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Savitsky Museum - Nukus - Uzbekistan

I have spent a day at the Savitsky Museum in Nukus, capital of the autonomous Republic of Karakalpakstan in far western Uzbekistan. It is housed in a modern attractive building with a central Asian/Mongol reference.

The cost of entry is 48,000 som = $AUD7 approx. But the camera levy is 200,000 som = very pricey. I reluctantly paid the levy only to be dismayed to discover that the majority of works are under highly reflective glass. For the result, see the photo of the lovely porcelain dish.

It is a very large and well curated collection of Russian and Uzbek paintings and sculptures of which only about 20% are actually on display, spread over 2 large multi-floor buildings. Many were accumulated by Igor Savitsky ( over his lifetime and have since been thoughtfully supplemented by the work of regional artists. Much of Savitsky's collection is from the inter-war period and 50s-70s and so is dominated by Expressionist work excluding 'Soviet realism. This is because he collected mostly works in styles not well regarded by the authorities.

Having the run of this quality display made for a very satisfying day. From time to time it was interrupted by squads of excited (but not about the art) chattering schoolchildren though they quickly blew in and flew out. As they passed through I took the opportunity to sit and recharge. Apart from that there was hardly anyone there.

Due to the limitations of local connectivity I will have to send some separate emails detailing the collection. The attached photos have been downsized but even so may not successfully convey on the local communications infrastructure.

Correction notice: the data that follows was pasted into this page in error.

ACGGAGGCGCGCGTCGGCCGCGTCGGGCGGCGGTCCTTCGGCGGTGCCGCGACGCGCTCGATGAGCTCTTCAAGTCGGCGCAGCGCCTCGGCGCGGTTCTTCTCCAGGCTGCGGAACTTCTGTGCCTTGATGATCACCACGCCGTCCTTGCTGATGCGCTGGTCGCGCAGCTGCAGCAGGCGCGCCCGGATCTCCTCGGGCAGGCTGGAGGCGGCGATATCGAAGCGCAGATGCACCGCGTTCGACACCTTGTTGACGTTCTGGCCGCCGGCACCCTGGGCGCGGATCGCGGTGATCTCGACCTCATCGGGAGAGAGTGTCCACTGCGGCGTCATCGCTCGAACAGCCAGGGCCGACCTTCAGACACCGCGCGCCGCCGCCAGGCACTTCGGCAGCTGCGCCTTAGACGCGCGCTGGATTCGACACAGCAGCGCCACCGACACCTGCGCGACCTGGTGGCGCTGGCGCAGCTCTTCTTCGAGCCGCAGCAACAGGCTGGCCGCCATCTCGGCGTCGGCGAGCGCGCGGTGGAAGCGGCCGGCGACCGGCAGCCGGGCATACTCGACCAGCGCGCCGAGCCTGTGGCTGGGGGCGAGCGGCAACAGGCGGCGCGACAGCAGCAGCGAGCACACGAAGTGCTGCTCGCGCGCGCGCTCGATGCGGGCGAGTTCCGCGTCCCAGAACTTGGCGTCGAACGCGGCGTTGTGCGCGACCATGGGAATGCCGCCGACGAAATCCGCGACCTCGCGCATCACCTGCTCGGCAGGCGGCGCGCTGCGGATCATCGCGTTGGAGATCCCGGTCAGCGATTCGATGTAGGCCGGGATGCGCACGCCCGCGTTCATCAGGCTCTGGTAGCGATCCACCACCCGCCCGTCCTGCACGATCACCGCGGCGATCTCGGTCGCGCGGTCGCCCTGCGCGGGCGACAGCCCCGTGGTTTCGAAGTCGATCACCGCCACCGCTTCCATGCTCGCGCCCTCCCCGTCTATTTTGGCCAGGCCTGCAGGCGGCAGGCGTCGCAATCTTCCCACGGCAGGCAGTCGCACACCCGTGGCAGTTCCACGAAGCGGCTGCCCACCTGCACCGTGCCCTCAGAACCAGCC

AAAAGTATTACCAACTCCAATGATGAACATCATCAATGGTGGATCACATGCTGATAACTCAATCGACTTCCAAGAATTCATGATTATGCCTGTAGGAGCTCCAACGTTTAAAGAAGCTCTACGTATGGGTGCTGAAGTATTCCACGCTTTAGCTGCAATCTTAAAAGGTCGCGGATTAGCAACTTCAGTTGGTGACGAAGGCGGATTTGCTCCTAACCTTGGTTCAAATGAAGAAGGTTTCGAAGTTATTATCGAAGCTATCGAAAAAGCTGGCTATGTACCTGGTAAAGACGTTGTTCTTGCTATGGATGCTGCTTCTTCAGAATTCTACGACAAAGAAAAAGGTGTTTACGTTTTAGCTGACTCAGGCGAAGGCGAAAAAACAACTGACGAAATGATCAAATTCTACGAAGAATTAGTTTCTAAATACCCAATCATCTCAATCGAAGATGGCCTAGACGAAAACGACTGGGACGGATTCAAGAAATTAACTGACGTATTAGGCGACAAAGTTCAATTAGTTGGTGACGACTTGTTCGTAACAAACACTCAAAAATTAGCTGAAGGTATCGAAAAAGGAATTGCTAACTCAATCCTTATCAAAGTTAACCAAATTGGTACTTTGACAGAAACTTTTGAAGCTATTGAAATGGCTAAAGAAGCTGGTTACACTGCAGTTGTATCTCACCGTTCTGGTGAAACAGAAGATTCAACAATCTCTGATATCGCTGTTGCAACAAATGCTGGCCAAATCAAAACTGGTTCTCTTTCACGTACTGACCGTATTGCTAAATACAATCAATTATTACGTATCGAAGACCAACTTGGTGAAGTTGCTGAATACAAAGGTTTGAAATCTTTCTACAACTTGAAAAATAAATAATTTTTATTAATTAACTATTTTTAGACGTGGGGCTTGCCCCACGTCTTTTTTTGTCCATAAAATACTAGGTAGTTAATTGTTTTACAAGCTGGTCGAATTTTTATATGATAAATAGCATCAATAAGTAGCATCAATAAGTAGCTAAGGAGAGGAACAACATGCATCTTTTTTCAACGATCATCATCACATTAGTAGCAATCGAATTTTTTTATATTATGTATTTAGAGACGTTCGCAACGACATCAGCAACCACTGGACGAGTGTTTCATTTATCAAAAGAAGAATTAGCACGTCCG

As to the photos - I thought "Buffo" might mean "cat" but Google Translate from both Russian and Uzbek has it simply as "Buffo". Perhaps it's the artist's name for his own cat - a Russian Blue I think. Either way, it's a good name for my next cat to be acquired on return to Perth!

The beauty of the women speaks for itself. Both Uzbek Girl and Mother are very alive. To me, Uzbek Girl is wary but without fear - and with a good dose of je ne c'est quoi? Mother is softer and the artist has well captured her openness. As always, mere photos cannot fully convey the compelling beauty of these depictions as seen in the flesh - as it were.

By the Coffee Bar from 1920 depicts a scene still commonly played out today with both backgammon and dominoes competitively pursued.

By the Coffee Bar - 1920 N Grigorev

The cotton picking painting by Volkov from the 1930s is bright and happily coloured but the expressions of the workers are dour. There is a history of the use of slaves to pick cotton in Uzbekistan. Together with collectivisation, widespread severe environmental damage through chemical use and water diversion the artist has idealized what probably was a fairly miserable scene.

Cotton Picking - A Volkov

Near the Tandir shows women working the tandir - a beehive shaped oven made of mud and accessed through a hole in the top. Wood is burned from the bottom. Still in widespread use today, it yields the most delicious savoury pastries.

Near the Tandir - 1972 J Bekanov

I really liked Before the Tempest showing the trees being violently thrown about in the wind, accentuated by a chaotic landscape. A static painting successfully conveying giddying movement. Panic similarly succeeds.

Before Tempest - A Volkov

I liked Savitsky's Garden Square for its satisfying composition.

Garden Square - 1958 Savitsky

Also the wrestling.

Wrestling - 1929 U Tansykbaev

Well that's probably enough art babble from me for the present. Next will be some scenes from the streets of Nukus. And thereafter I'll work backwards through our trip to Khiva, Bukhara, Samarkand to the start in Tashkent and the slightly disheartening pre-beginning.



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